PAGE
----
Former U.S. Ambassador to the United Nations Nikki Haley enthralled a sold-out audience of 1,200 at Westmount’s Shaar Hashomayim Synagogue with an exploration of her principled defence of human rights and Israel in particular at the UN. She spoke with the spirits of former UN Ambassadors Daniel Patrick Moynihan and Jeanne Kirkpatrick but with her own particular brand of eloquence and passion.
Haley, also the former Governor of South Carolina, was the keynote speaker at the Jewish Community Council of Montreal/Federation CJA fundraising event, which benefited Federation CJA’s Generations Fund, the Jewish Community Council of Montreal and Migdal Ohr. Haley, who is writing a book for release this fall, was presented with the 2019 King David Award by the JCC and Federation. She was introduced by Federation CJA president David Amiel; Rabbi Saul Emanuel, Executive Director of JCC Montreal and 88-year-old Holocaust survivor Zahava Ungar, who has 100 grandchildren and great-grandchildren.
Haley, mostly in conversation with Hillel Neuer of UN Watch who flew in from Geneva for the event, said the way in which she fights for principle is a result of her upbringing.
“My mom taught me to tell the truth. We also have to fight for those who can’t fight for themselves.... You can do it, too. If you see something, say something. If there’s someone suffering, do something about it.”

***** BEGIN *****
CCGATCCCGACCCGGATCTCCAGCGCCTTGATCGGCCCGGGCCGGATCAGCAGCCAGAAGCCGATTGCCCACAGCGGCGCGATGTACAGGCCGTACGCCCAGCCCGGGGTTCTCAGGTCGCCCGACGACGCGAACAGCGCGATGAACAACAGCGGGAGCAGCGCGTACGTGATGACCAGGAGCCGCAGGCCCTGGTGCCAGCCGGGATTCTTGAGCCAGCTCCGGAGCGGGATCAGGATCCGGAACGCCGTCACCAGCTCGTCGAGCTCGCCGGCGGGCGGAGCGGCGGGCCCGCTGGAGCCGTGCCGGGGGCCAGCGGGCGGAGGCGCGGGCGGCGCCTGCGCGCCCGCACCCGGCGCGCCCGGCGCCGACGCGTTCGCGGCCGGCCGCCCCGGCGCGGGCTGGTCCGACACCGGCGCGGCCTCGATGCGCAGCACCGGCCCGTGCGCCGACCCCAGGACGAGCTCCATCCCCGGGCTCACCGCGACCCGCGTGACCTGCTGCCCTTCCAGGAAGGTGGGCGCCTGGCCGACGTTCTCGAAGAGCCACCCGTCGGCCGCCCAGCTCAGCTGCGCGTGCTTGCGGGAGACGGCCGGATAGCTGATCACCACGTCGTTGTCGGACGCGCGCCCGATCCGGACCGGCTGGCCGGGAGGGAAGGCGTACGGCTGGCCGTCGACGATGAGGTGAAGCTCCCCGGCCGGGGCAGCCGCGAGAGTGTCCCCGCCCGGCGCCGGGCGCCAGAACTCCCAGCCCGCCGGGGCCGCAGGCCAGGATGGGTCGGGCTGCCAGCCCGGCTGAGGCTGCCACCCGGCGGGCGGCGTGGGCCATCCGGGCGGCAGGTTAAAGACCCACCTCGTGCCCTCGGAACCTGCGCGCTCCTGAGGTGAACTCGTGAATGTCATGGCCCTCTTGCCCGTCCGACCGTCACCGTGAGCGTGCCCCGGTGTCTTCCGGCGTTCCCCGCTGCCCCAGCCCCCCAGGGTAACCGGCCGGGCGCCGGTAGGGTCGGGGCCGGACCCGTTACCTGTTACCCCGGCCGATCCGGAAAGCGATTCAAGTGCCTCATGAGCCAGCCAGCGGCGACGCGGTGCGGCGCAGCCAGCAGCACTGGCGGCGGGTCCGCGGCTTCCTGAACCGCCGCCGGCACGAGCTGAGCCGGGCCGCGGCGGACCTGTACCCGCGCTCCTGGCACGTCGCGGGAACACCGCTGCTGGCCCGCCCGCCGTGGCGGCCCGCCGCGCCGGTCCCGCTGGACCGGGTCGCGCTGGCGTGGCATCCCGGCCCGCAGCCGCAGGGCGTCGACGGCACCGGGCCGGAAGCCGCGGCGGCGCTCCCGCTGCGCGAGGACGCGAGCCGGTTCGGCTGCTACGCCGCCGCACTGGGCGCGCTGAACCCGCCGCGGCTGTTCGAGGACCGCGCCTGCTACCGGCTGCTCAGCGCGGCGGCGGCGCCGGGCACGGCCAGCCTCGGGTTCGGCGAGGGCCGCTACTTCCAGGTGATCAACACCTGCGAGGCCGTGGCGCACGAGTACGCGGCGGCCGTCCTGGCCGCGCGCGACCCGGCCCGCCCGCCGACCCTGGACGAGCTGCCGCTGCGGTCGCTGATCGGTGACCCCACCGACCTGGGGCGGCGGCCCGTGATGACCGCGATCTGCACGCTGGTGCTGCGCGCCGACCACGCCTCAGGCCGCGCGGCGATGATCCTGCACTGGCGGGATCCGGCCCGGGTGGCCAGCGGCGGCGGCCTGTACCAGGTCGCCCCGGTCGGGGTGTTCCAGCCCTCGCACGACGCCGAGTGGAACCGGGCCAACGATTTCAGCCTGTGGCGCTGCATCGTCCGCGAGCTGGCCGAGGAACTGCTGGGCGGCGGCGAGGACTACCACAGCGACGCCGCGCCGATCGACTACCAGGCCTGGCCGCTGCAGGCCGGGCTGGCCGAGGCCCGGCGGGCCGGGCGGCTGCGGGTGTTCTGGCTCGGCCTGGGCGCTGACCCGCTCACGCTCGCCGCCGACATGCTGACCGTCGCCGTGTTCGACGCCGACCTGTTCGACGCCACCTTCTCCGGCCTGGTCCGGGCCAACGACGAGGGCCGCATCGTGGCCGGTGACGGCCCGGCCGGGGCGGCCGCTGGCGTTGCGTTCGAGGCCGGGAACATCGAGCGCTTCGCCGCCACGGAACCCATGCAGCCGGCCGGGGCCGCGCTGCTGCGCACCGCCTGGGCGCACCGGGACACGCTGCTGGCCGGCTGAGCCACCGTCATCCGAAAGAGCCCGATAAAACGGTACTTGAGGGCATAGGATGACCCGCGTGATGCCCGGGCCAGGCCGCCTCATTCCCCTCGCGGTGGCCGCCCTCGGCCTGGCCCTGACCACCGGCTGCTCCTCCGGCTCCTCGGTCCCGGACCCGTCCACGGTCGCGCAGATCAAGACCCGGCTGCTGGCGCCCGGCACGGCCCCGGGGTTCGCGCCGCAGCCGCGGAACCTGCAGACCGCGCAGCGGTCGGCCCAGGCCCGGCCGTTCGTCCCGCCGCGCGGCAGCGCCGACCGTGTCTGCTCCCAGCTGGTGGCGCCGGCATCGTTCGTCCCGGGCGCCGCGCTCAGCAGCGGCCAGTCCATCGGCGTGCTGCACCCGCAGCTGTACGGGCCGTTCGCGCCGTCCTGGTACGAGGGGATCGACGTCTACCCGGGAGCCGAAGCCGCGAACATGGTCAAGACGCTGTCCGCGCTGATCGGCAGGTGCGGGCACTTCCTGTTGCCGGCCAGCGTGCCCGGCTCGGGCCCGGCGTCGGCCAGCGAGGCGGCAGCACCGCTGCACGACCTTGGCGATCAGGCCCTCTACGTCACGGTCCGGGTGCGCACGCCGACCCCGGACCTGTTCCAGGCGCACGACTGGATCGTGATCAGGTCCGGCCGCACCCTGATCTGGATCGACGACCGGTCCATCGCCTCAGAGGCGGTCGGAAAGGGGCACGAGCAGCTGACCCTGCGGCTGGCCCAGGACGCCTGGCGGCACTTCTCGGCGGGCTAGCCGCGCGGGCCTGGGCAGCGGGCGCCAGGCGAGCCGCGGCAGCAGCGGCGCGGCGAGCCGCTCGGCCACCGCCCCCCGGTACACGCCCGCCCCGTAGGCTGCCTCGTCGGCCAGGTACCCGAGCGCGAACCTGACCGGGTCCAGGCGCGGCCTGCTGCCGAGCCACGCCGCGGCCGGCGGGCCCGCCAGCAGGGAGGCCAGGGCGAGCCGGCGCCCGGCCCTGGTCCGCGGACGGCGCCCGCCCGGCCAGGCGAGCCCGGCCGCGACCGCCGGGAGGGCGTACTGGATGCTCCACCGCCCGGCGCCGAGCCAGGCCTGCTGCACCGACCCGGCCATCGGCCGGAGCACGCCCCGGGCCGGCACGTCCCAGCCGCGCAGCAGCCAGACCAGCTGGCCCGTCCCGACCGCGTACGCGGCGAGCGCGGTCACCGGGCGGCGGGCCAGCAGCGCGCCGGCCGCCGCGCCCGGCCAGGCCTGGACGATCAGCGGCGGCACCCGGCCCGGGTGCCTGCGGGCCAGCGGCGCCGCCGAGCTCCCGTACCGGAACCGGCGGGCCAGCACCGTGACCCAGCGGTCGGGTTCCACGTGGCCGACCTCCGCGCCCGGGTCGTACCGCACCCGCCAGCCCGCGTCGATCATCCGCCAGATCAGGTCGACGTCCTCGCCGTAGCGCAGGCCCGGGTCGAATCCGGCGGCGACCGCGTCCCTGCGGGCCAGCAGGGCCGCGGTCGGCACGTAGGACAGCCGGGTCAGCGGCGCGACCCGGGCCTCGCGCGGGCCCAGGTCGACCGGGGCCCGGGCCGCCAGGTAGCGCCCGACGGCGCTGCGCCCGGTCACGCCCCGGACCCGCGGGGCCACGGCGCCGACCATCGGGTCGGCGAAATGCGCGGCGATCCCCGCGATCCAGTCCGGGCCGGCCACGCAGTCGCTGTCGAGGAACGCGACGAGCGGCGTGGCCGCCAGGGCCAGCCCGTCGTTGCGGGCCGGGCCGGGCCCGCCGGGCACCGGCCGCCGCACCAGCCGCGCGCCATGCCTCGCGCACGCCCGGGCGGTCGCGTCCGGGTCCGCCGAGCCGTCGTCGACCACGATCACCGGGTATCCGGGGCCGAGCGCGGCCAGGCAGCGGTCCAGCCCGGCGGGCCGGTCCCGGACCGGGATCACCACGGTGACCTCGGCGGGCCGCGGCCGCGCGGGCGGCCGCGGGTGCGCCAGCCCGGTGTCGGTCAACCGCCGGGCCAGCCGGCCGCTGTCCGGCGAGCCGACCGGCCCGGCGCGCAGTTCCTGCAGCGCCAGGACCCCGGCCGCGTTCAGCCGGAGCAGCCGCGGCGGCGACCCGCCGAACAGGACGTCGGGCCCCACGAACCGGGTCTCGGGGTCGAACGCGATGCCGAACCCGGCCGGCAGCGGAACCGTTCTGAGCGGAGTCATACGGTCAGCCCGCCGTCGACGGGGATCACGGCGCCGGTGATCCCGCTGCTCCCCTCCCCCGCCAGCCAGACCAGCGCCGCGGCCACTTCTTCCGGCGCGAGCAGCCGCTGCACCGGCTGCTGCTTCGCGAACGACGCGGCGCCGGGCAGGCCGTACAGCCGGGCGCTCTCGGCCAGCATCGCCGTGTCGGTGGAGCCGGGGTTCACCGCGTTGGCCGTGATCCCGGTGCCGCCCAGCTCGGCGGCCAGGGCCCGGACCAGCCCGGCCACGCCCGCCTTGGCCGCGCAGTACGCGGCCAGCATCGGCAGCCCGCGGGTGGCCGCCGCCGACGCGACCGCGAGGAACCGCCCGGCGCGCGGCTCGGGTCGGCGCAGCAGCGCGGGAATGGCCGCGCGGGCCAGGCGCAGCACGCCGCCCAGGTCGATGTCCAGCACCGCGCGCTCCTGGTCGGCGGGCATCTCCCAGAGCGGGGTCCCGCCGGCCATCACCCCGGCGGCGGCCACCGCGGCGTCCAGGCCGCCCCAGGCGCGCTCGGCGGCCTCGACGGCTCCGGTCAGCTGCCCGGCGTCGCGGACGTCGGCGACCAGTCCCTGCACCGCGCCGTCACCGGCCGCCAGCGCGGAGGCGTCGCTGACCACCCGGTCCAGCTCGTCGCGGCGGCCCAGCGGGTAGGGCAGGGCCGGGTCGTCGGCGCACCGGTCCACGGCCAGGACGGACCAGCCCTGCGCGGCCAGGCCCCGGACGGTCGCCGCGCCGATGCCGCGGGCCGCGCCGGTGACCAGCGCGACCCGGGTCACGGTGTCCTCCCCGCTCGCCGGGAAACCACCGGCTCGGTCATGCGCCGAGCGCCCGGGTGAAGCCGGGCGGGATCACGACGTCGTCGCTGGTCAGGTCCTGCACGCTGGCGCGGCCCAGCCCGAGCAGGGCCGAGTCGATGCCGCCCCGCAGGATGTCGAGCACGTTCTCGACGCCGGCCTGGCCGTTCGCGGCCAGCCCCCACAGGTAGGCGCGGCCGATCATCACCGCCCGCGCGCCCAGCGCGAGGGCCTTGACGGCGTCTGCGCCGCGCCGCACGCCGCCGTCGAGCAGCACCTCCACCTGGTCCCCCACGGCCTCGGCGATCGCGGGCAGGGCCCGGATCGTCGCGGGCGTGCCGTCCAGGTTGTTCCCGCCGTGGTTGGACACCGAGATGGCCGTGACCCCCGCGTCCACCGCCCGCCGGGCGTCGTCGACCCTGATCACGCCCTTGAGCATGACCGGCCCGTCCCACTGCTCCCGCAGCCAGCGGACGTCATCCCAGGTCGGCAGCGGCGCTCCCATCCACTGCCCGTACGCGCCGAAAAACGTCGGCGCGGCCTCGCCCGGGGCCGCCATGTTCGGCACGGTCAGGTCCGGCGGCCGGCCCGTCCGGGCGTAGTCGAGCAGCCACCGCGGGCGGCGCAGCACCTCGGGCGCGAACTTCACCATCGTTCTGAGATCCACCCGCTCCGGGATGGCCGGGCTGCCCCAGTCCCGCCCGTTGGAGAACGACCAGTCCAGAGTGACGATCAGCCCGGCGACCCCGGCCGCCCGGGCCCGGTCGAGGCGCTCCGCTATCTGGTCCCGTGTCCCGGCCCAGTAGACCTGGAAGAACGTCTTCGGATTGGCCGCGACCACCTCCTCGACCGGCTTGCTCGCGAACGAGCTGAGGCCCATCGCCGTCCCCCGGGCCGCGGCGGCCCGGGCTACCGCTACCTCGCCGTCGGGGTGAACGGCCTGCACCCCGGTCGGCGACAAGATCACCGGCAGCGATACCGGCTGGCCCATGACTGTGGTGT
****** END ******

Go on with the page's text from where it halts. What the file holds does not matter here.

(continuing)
Other issues explored during the event.
• On Neuer’s work defending Israel at UN Watch. “I’m cheering for you. You’re fighting the good fight.”
• Her iconic moment at the UN vetoing a condemnation of the Trump administration’s decision to move its embassy from Tel Aviv to Jerusalem. “That was one of my proudest moments. I felt like I was fighting for the truth and for what was right. And I was mad. Every country has the sovereign right to put their embassy wherever they choose. The U.S. always chooses to have its embassy in the capitol. Jerusalem is the capitol of Israel. The rest of the world can’t hide what we know as fact. The President had great courage to do it.”
• The attitude at the UN towards Israel: “What I saw at the Security Council reminded me of what it felt like to be bullied when I was a kid. I have no patience for bullies. For me, it was disgusting....Over time, it started to stop, but I think we have a long way to go.”
• Why UN members overwhelmingly vote against Israel: “The Arab countries have a lot of oil and a lot of money, and they started picking up all these other countries to vote with them. If you actually go into the quiet corners of the UN, most countries don’t hate Israel, most envy Israel.”
• On the UN General Assembly: “As awful as the UN has been to Israel, don’t give up because we moved mountains over the last two years, and I’m not going anywhere,” she said to loud applause.
• On the Obama administration abstention of a UN resolution declaring the Old City of Jerusalem “occupied Palestinian territory.” “It was terrible... the U.S. led that resolution. Other countries actually didn’t want to do it. It was the U.S.’s saddest hour. I vowed ‘that would never happen again under my watch.’... If you don’t have the backs of your friends, why would anybody trust you?”
• On Israel itself. “It has earned the right to stand on its own and call people out, because it’s a good, strong country that I truly look at as a beacon of light in a neighbourhood that has a lot of problems.”